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Comic book guy

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Marty Neill, Creative NI, 6 June 2003

Comic book guyEdit

Far beyond the Hollywood franchise machine there is a world of writers and artists creating some of the most subversive, underground art you can imagine. And there's one on our doorstep...

Mal Coney has got a thing about elephants. That’s right you read it properly, elephants. Great big hulking mounds of matter clambering around the place or sitting down in the corner of the room and refusing to budge. He reckons that a lot of people don’t actually tend to notice them, even when they have them standing on their toes. Mal told me this a few years back in an empty Ulster Hall where we were talking shop for a piece in Blank Magazine and it seems he’s had them on the brain ever since.

At that time, Mal was at the top of his game. He’d landed a huge gig writing The Darkness, the story of a mafia hit man with a dark, damning gift. The comic was a worldwide smash and Mal was in high demand. Around this time he also got to work on other prestigious titles, including Witchblade and Vampirella. Remembering the time Mal admits,

“I was very much discovering what it was to be a writer in print, and making all the mistakes in print. It was a great learning curve and the money was tremendous, that was very exciting for me coming from a background where I had absolutely no money at all.”

And around this time he took the opportunity to expand his horizons,

“The upside of it was that it gave me the freedom to be able to go to America and explore America and have a really good time. And the down side of it was that I got to see the slimy underbelly of the industry and of the two it proved the stronger. So I had to break away from the industry for a while.”

But for all the good that came from this time, Mal reserves words of warning for those climbing the ladder of success without counting the rungs on the way up.

“When the rewards are good it’s fantastic but when you fall from these Olympian heights you just keep on falling. Until you wake up one morning and realise that, y’know, what am I losing here? As long as you remain intact you can get up the next morning and create again.”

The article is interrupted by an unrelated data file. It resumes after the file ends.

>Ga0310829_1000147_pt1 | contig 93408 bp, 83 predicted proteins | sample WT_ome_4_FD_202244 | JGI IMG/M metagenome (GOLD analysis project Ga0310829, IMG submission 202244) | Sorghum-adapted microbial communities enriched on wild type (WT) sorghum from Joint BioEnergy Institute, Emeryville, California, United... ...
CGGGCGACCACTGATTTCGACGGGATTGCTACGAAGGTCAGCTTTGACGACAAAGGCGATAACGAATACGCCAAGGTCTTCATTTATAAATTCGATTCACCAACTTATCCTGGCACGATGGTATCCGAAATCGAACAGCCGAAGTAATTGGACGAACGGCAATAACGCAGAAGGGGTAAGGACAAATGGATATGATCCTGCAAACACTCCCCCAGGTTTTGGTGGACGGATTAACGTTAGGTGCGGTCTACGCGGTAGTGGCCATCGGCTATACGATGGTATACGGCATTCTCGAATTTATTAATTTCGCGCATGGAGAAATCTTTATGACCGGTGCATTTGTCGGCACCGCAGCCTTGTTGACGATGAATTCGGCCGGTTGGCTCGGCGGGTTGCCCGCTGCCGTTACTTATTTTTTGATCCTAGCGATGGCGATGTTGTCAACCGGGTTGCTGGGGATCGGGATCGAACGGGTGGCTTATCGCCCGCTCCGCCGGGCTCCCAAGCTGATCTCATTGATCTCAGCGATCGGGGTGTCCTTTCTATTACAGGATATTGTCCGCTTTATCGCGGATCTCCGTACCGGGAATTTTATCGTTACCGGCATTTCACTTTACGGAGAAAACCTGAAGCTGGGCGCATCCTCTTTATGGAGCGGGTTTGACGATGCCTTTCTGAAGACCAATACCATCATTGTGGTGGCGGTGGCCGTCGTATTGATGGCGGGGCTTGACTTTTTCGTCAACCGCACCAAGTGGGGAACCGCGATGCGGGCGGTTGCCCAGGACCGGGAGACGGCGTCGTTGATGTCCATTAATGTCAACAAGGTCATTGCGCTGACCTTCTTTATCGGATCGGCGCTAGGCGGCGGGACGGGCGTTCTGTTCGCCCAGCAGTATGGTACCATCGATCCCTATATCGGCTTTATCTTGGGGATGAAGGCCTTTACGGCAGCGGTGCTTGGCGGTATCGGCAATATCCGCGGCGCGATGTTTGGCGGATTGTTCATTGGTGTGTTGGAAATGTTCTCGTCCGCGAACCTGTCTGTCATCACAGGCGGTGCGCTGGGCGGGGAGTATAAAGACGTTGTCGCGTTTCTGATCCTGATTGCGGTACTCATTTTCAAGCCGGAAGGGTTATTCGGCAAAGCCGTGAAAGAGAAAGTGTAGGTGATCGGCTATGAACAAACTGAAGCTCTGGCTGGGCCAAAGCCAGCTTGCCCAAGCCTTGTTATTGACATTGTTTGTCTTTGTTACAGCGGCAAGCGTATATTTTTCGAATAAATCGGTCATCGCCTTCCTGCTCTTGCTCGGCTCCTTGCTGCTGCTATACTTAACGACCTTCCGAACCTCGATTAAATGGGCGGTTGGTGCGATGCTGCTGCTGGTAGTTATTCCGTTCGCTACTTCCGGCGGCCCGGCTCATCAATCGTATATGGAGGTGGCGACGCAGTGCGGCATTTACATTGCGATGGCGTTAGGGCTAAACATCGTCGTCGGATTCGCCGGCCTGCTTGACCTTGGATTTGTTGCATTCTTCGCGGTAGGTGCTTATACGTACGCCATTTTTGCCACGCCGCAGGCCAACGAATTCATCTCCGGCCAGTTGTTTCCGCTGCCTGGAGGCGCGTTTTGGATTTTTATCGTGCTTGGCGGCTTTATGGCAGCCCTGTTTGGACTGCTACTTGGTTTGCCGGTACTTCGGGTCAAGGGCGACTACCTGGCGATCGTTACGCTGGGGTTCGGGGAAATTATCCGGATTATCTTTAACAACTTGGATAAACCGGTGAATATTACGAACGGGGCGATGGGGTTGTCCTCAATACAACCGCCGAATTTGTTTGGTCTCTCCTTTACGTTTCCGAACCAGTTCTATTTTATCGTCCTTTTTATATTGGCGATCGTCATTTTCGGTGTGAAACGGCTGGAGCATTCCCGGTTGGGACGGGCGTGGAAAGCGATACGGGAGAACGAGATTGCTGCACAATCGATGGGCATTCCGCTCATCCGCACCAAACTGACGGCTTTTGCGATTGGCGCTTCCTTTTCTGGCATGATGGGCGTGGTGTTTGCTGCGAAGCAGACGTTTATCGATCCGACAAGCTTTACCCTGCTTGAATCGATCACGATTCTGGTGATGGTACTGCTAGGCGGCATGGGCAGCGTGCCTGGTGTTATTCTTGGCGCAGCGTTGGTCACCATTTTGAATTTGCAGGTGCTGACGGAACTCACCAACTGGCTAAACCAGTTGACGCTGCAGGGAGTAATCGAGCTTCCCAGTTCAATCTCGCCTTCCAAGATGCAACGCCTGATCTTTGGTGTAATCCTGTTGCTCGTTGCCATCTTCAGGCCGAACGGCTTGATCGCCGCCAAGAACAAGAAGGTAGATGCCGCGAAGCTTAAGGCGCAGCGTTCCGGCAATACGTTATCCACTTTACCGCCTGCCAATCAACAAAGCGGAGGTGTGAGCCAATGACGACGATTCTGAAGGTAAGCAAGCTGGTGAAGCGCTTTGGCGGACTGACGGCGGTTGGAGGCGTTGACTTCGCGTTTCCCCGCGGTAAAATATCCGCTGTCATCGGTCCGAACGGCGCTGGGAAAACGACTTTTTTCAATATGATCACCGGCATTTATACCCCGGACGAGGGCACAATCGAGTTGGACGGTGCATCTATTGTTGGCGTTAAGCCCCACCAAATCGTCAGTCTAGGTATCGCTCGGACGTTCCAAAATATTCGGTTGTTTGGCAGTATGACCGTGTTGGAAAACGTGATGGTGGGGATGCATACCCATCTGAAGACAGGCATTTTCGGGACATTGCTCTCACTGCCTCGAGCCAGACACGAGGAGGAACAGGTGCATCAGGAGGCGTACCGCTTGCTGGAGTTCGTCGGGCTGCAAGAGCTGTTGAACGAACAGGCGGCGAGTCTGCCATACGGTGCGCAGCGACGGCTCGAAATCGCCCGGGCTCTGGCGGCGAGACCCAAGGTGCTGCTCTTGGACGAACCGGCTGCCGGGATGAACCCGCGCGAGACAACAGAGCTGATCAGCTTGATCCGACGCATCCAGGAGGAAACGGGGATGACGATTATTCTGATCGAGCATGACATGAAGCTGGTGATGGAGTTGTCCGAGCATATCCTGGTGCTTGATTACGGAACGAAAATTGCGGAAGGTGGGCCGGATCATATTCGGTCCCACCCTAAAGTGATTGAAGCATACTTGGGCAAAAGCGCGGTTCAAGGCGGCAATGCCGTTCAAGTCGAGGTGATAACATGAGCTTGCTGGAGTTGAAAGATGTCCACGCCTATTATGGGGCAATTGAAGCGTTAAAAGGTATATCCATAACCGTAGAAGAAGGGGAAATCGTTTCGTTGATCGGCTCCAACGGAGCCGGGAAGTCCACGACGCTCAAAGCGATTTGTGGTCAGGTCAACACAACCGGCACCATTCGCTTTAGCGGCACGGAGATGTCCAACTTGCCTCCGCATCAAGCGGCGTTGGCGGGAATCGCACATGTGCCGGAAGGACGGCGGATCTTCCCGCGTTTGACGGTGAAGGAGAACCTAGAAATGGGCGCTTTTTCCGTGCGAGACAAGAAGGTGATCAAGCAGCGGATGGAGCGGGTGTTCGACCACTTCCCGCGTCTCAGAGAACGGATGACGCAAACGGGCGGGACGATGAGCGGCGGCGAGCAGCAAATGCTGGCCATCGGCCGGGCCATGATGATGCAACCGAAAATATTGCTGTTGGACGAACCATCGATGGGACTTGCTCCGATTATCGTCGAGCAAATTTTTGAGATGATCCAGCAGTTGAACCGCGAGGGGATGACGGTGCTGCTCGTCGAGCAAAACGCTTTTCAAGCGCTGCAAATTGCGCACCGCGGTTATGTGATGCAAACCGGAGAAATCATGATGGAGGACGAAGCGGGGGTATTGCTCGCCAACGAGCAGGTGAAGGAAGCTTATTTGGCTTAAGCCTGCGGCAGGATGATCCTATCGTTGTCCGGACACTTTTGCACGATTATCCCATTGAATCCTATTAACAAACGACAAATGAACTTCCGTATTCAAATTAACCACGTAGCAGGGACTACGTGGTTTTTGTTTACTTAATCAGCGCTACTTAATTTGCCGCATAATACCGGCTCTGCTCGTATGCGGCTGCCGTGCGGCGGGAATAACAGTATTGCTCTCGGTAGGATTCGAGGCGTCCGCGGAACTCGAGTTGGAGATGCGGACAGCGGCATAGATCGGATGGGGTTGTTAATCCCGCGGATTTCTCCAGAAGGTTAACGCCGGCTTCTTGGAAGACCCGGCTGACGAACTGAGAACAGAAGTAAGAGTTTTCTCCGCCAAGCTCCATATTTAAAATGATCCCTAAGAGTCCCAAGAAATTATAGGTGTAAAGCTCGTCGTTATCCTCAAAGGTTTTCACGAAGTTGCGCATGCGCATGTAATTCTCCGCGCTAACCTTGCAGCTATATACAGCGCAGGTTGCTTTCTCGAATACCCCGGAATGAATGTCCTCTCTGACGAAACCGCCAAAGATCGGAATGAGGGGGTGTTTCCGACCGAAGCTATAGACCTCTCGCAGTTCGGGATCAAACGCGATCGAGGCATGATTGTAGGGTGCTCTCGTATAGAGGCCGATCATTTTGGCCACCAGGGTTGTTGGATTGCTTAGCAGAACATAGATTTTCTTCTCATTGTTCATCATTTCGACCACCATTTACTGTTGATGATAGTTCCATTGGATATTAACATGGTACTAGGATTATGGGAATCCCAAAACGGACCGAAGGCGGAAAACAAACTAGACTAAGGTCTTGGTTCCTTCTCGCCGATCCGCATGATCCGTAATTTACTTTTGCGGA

The success was a far cry from Mal’s underground beginnings in the comic world that included creating subversive characters like Major Power and Spunky, a pair of gay superheroes, and Holy Cross, a series of stories set in Northern Ireland that found a home on the renowned Fantagraphics publishing roster. And in the end, his experiences in the heart of the industry led him to take a little time out in order to re-evaluate his career and to get back to the reasons that he first began writing and sketching.

Ouija Board, Ouija Board is Mal’s return to the fray and a revisiting of his roots. Again dealing with his own view of Belfast and the dynamics at play in Northern Ireland, the stories can be found in the locally produced Fortnight Magazine. The June 2003 issue features a story regarding the disappearance of the elephant that had previously occupied the space above the door of the old Elephant Bar on the corner of Winetavern Street and Castle Street. In this writer’s opinion the piece is a fairly heavy political metaphor for what’s happening in the Province of late, with the removal of the old cracked elephant heralding a new Belfast that is radically changed from the one of old.

Explaining the idea behind the stories Mal says,

“That’s how I sometimes feel about life in general that I’m trying to ask questions like why are we here, what are we doing here and why are you doing that, don’t you realise that hurts other people? But I’m not getting any answers; people won’t answer me sufficiently so I feel like I’m using a Ouija board. I’m shouting at the top of my voice to see if there is anybody out there and the only response I have is how I see it, how I see the situation. I’m not saying that this is right; my perception is like yours, it’s subjective. But this is my voice. This is the medium I choose to exorcise my vision of what the world is like.”

And Ouija Board, Ouija Board is the beginning of a mass exorcism for Mal, the heralding of a grand plan that includes the setting up of a publishing house, Banshee Comics, and self-publishing with assistance from the Arts Council.

All told Mal is optimistic for the future,

“This very moment is just the beginning and I hope that by August I’ll have the first book on the shelves, Good Craic Comics, which is amazing because we have to try to sell it in America and people are telling me that I can’t use the word craic in America because it has a different meaning. It’s time they learned what we mean when we say craic, they can’t copyright a language.”

It’s great to have Mal back from the business world, leaving the suits and company men to what they do best while he gets back to producing wholly necessary biting satires on our own way of life whilst retaining that ever present, broad streak of humour that balances out his own personal cosmos.

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